Link Collection #10
This week I have not one, but two Harry Potter themed links for you!
Anna Brisbin taught her adorable puppy (aptly named Remus) to respond to spells from Harry Potter instead of traditional dog commands. The results are incredibly adorable and amusing.
The weekend before Halloween in 2018, my partner Christine Rose and I hosted a Harry Potter potions party. It was just under 3 months in the making — from prototyping a magnetically-activated animated lock to having professionally laid-out spellbooks and handcrafted “magic” cabinets dispensing test tubes of alcohol. This website is an attempt to catalog the various regions of the party and document each of the magic elements we designed for the area.
There’s some truly incredible work here, from the handmade wands to the basilisk cinnamon rolls there’s something here for just about everyone.
And if you want to throw your own potions party, almost all of the source material is available on GitHub.
Procedur.al is an art store where every piece of artwork is one of a kind.
This concept is called generative art, which means that the designs are generated by an algorithm with some random parameters. Every time you order, you can generate a unique version of any of the posters based on a what’s called a “seed”. This seed determines how the random parameters of the design will behave, and you can use it to generate the exact same design at any point in the future.
Such a neat idea. If you want to see the full version of the image I used for this piece, go to [the Warp Drive product] and enter seed
The New Horizons probe, which previously provided us with a stunning view of Pluto, recently gave us our first real glimpse of the most distant object we’ve ever visited: 2014 MU69, which has been given the nickname Ultima Thule.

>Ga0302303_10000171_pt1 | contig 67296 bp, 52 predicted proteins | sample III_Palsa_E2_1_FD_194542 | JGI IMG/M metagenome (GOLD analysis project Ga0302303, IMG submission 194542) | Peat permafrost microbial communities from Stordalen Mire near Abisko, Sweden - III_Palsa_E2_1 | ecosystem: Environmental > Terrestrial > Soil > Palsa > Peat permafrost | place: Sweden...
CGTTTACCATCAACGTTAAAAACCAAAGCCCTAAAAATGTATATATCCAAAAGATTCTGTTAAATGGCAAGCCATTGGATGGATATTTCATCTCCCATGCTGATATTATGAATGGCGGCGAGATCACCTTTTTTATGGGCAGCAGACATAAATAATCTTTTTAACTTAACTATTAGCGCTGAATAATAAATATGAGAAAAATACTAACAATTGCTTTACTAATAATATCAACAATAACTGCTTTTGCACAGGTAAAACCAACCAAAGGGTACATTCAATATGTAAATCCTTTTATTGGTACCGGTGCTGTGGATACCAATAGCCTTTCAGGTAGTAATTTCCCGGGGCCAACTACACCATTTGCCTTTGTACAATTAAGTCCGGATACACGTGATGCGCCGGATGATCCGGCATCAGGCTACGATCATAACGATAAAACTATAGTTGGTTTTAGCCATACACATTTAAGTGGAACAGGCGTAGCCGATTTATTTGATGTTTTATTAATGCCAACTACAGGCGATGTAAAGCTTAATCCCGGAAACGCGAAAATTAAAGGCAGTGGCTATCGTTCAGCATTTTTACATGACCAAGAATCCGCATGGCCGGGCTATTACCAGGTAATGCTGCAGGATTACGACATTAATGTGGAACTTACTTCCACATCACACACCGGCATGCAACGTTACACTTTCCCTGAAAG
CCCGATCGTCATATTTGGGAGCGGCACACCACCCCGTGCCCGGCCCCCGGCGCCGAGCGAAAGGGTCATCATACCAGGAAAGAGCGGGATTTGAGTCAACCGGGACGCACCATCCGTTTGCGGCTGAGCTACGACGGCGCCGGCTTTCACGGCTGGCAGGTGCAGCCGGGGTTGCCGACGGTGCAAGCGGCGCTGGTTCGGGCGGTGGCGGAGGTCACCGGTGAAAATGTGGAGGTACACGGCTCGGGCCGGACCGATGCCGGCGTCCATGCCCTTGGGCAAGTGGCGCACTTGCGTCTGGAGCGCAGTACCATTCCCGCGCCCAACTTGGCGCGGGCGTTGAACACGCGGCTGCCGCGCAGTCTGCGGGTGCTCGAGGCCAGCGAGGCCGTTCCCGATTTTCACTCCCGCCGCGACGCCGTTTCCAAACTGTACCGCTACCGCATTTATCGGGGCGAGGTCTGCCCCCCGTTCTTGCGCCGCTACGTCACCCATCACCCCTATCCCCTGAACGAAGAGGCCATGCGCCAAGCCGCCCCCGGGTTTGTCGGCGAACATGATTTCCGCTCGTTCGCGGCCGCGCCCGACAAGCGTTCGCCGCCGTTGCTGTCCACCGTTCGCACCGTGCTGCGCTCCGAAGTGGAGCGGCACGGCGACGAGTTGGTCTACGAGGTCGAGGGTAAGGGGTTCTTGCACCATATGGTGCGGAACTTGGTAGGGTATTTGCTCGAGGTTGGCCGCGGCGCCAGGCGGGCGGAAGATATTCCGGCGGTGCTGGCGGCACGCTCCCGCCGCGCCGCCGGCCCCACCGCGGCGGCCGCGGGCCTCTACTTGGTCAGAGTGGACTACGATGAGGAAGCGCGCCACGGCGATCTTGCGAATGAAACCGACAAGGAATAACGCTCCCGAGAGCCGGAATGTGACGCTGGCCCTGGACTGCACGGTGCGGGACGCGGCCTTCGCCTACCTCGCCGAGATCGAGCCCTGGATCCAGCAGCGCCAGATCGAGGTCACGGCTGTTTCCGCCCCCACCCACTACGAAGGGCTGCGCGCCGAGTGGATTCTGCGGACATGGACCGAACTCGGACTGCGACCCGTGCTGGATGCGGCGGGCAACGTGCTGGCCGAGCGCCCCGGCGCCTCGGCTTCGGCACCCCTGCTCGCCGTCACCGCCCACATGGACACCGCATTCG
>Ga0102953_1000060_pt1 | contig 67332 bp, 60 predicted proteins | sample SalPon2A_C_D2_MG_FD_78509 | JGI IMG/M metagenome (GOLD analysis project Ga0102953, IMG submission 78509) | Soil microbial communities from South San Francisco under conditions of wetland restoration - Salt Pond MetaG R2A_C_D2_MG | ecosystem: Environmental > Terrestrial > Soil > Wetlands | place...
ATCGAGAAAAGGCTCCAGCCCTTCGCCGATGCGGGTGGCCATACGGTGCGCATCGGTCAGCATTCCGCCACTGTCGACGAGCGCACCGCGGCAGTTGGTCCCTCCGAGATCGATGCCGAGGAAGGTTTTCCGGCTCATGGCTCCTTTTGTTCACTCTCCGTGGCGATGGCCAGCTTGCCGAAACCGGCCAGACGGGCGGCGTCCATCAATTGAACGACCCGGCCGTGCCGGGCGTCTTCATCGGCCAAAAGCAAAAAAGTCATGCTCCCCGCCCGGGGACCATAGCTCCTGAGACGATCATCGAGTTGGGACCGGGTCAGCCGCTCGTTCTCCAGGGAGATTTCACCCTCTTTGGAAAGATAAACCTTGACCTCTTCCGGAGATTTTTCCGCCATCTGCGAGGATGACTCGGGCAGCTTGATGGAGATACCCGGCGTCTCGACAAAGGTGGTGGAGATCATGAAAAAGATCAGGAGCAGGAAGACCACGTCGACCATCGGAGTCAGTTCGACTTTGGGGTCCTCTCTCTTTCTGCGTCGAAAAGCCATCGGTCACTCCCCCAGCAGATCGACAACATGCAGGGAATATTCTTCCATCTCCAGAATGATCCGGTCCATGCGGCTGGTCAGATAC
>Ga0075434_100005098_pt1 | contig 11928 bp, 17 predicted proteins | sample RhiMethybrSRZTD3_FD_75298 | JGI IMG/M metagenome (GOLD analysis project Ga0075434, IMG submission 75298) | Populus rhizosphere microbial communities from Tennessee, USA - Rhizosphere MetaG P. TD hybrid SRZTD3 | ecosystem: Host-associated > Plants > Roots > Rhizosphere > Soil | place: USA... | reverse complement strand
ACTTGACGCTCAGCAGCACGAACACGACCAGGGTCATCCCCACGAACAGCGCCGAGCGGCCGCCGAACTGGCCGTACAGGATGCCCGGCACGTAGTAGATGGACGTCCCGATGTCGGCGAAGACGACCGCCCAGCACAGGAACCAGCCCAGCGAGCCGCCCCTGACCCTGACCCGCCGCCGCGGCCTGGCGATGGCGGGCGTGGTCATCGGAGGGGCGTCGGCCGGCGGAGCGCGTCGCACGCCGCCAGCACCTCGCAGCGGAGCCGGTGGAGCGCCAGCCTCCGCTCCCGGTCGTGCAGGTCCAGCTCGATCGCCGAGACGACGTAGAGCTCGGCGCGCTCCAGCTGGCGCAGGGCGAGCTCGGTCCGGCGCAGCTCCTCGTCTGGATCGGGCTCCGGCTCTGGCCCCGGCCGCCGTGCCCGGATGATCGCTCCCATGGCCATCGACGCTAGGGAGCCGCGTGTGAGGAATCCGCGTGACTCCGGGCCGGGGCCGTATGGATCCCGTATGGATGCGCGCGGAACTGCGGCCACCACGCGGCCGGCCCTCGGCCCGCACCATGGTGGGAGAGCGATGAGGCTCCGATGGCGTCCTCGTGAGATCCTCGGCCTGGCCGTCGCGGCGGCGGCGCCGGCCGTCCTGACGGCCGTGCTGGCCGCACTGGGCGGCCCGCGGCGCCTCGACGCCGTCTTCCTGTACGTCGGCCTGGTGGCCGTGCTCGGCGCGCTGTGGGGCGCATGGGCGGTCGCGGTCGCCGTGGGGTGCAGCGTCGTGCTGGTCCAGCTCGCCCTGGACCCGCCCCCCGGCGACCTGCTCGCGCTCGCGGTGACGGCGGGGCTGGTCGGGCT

Ultima Thule is 30 kilometers (18 miles) in diameter, and is thought to be an undisturbed fragment from when the solar system was first formed. Scientists hope to learn what conditions were like at that time by studying the object.
My son Jules woke up on Christmas last year and started drawing. He was 2. (His birthday is in March.)
Inspired by Sylvia Fein’s book Heidi’s Horse, which collects her daughters drawings from toddler to teenage years, I thought it’d be interesting to see how his drawings developed over the next 12 months.
There are some delightful and adorable images and commentary here. I especially love the part where he drew some skeletons on their outdoor couch cushions:
They were so good we couldn’t bear to clean them off, so my wife got out her sewing machine and embroidered them.
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